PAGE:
British commuters have the longest journeys to work in Europe with the average trip taking 45 minutes, according to a study.
Outside London only 11% of people get to work on public transport
That is almost twice as long as the commute faced by Italians and seven minutes more than the European Union average, the RAC Foundation said.
The motoring organisation said it now wants the government to "take a fresh look at commuting from the perspective of the commuter" and to improve 'telecommuting' by computer and video links.
It said seven out of ten people outside London travel to work by car and more must be done to improve roads and public transport so that journey times can be cut.
According to the report, the average distance travelled by UK workers is 8.5 miles - 17% further than a decade ago.
Outside the capital, only 11% of people get to work by public transport and just 5% of commuting is by national rail.
Only 3% cycle to work, while one in 10 walks.
There are some strong regional variations however - with 28% of people in Cambridge cycling to work, and more Norwich people walking to work than anyone else in Britain.
The RAC Foundation's Kevin Delaney told BBC News the UK's ongoing love affair with the car could be blamed on the lack of improvements in public transport under Labour.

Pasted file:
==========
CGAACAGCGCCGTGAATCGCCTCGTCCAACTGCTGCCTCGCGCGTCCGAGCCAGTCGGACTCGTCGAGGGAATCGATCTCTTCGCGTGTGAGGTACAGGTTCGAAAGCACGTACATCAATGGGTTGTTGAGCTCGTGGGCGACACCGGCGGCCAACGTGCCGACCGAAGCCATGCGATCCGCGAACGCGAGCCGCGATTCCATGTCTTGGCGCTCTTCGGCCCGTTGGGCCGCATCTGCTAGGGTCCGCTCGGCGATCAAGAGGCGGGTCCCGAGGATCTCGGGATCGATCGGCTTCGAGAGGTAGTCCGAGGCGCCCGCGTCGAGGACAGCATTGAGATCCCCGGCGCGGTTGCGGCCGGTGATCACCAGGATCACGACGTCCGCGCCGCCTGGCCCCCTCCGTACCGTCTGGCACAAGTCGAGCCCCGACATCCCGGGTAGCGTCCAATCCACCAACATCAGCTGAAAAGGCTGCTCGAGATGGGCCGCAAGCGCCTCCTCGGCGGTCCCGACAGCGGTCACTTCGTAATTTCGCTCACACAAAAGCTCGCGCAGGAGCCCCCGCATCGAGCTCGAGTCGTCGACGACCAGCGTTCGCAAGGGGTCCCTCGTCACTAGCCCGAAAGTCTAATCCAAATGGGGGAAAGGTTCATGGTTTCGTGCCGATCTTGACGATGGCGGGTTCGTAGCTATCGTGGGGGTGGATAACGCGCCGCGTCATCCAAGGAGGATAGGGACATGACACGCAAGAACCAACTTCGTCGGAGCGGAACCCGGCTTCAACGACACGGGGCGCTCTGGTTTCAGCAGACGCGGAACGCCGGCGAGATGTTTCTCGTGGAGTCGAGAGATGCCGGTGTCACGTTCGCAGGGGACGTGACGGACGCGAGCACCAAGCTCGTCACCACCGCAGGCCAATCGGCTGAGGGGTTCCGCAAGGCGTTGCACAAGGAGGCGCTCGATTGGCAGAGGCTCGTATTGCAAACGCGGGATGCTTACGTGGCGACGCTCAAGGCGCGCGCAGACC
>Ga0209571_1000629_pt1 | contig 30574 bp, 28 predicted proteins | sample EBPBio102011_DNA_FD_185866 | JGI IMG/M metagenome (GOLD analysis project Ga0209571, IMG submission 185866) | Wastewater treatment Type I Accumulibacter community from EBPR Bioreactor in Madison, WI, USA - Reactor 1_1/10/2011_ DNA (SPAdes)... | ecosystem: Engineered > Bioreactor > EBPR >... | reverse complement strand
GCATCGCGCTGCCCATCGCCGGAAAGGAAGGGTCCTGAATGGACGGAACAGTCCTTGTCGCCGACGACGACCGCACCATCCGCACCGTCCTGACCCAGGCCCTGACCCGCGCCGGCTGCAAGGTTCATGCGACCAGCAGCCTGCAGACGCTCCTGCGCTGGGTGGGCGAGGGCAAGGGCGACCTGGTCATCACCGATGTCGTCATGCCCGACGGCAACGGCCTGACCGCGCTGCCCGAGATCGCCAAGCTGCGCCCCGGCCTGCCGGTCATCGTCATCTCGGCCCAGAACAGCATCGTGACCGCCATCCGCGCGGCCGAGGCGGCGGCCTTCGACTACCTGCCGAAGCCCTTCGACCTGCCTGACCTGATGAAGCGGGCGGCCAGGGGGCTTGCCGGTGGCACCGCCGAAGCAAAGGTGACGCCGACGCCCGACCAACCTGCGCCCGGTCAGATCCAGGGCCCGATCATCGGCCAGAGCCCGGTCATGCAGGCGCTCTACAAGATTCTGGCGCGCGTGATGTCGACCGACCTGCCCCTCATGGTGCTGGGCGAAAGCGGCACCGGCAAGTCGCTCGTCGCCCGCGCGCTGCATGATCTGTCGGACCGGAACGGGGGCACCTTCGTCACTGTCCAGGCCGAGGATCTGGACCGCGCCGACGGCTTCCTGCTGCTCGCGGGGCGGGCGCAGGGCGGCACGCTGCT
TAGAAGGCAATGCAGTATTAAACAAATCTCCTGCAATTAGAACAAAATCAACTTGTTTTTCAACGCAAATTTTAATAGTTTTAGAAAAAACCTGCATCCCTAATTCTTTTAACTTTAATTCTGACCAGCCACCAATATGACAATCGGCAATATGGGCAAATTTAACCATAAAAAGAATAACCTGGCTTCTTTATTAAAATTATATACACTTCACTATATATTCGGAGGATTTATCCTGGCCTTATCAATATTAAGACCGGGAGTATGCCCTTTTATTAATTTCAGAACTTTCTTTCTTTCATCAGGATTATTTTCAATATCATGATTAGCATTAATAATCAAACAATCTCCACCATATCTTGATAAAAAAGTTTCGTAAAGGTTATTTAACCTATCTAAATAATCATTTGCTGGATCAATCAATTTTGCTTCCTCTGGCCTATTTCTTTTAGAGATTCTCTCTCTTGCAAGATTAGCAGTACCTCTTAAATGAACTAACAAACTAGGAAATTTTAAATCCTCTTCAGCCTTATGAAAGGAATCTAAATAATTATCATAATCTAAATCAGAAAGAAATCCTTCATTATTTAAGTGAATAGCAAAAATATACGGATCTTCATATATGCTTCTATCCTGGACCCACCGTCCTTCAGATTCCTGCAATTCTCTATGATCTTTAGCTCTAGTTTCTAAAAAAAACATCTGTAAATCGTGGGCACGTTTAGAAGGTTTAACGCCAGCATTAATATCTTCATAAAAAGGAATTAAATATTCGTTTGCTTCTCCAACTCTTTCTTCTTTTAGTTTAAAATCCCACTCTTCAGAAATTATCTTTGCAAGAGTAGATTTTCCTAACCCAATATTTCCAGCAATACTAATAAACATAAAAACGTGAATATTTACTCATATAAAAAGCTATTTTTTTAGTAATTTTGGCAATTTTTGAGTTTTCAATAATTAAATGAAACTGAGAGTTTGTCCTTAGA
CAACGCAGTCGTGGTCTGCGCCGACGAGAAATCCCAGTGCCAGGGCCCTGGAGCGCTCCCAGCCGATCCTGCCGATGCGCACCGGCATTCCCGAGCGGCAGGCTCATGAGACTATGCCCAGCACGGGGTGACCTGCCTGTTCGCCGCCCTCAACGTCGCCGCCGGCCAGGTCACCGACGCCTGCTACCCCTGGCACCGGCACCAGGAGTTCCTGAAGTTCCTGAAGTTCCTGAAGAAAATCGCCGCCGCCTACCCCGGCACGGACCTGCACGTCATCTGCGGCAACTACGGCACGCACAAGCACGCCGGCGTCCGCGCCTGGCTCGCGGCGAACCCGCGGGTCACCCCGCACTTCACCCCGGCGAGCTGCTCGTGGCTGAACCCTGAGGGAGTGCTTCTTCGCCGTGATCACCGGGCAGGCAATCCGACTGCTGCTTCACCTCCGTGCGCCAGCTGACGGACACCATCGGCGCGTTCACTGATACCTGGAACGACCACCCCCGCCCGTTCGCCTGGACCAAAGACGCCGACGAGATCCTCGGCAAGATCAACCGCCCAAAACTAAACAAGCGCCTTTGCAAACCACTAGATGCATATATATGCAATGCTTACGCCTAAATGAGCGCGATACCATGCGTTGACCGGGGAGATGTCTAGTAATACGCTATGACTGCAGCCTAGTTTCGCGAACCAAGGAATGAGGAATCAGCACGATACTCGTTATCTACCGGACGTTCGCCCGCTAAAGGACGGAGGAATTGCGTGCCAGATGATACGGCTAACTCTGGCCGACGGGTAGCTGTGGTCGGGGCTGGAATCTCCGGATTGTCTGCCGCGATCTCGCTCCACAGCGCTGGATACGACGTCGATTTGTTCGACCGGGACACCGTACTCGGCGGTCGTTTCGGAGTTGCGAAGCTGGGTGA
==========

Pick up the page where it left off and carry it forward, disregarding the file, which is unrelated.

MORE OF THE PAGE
Italy: 23 minutes
Spain: 33 minutes
France: 36 minutes
EU average: 38 minutes
Netherlands: 43 minutes
Germany: 44 minutes
UK: 45 minutes
"In the last six years, life for the driver and people who use the roads has not improved, in fact it's probably got worse."
He said there had been no improvements in public transport to compensate.
"The trains are running just as late now, or they certainly seem to be, as they were six years ago," Mr Delaney said.
"Outside London there don't seem to be the same level of improvements in bus services either."
The foundation also showed that liking an area was the main reason why people
did not live closer to their work.
The main reason given for using the car to drive to work was that it was quicker than other options.
Almost half of the motorists questioned said that if their car journey time doubled, they would simply allow more time for their journey.
Only 7% would make the switch to public transport.
The foundation said its findings showed that people are "wedded to the car for practical reasons" and must be catered for by planners.
The RAC Foundation's executive director Edmund King said: "Our research shows
that we are a nation of car commuters.
"We have the longest commute in Europe and even if our commuting time doubled most of us would just shrug and leave more time for the journey."
The study asked whether people would pay a £5 workplace parking charge scheme.
More than half said they would park on the
road if a charge was introduced, with only 2% saying they would pay the charge.